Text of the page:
When considering asset allocation today, tactics depend on timing. Investors must consider if they are positioning themselves for the short term — the trough of the recession and any modest pre-vaccine recovery — or the longer term — the post-vaccine resurgence in global economic activity and the growth thereafter. Doing so will determine the amount of risk justifiable in a portfolio.
So long as COVID-19 remains a major public health concern (as in, before a vaccine is widely available), investors should position themselves defensively.
Central bank policy easing has pushed bond yields to near record lows, and stress in credit markets created by cash flow concerns have added further complications to the hunt for yield. Given this, investors should be generally underweight bonds and use them primarily as ballast: quality is key, suggesting sovereigns, investment-grade corporates, agency MBS and high-quality municipal debt; and given the risk of an equity market correction or medical disappointment, which could push yields lower, duration can hedge returns. Moreover, the favourable U.S. yield environment relative to the rest of the developed world suggests a domestic bias.
An underweight to bonds necessitates an overweight to stocks, which may seem antithetical to the idea of defensive positioning. However, as within fixed income, a tilt toward quality eases some of these concerns. A focus on larger-cap stocks is warranted given their better profitability and lower debt loads, while certain sectors — namely technology, consumer staples and health care — provide both a quality tilt and take advantage of current social distancing-related trends. In addition, the global nature of this pandemic and the reemergence of trade tensions suggest that another global flight to quality — as witnessed in the first quarter — may come later this year; a domestic tilt would protect against this. For investors looking beyond the immediate crisis, however, portfolios do not need to be as defensive. Global yields are likely to rise alongside stimulus-related inflation, improving the income prospects of bonds but making duration less appealing. In addition, while some of the near-term equity market winners may continue their winning streak — namely technology and health care — investors can expand their allocations to take advantage of more cyclical trends as well, like the return of consumer discretionary names and financials.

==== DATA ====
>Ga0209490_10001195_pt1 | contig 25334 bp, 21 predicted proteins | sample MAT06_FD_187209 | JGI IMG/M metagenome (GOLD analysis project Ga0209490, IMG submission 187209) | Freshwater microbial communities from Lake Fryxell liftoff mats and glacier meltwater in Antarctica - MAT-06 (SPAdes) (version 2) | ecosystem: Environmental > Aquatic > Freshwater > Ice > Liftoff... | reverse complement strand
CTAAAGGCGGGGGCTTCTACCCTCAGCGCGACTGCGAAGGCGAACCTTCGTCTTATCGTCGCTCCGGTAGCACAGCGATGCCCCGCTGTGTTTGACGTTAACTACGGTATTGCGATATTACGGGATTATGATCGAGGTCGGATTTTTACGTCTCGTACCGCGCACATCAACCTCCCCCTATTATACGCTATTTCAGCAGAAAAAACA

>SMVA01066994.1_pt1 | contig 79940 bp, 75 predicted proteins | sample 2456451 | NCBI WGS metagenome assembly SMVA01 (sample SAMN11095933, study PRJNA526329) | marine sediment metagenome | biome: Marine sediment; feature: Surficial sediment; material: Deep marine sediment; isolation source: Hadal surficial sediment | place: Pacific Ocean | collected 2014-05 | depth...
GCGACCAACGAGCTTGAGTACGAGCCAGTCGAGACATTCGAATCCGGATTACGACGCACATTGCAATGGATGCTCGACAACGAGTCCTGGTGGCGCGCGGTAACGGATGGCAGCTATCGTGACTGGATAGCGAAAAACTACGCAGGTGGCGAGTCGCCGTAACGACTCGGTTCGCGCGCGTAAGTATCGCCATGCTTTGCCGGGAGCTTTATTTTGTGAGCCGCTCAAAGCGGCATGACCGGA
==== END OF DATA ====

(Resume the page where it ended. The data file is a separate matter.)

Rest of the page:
The ability to take risk also allows investors to move down the market cap spectrum, as small caps typically outperform in recoveries, and focus more on international assets, with high growth opportunities in the emerging world, especially Asia, and valuation and income-related tailwinds in certain developed markets like Europe and Japan.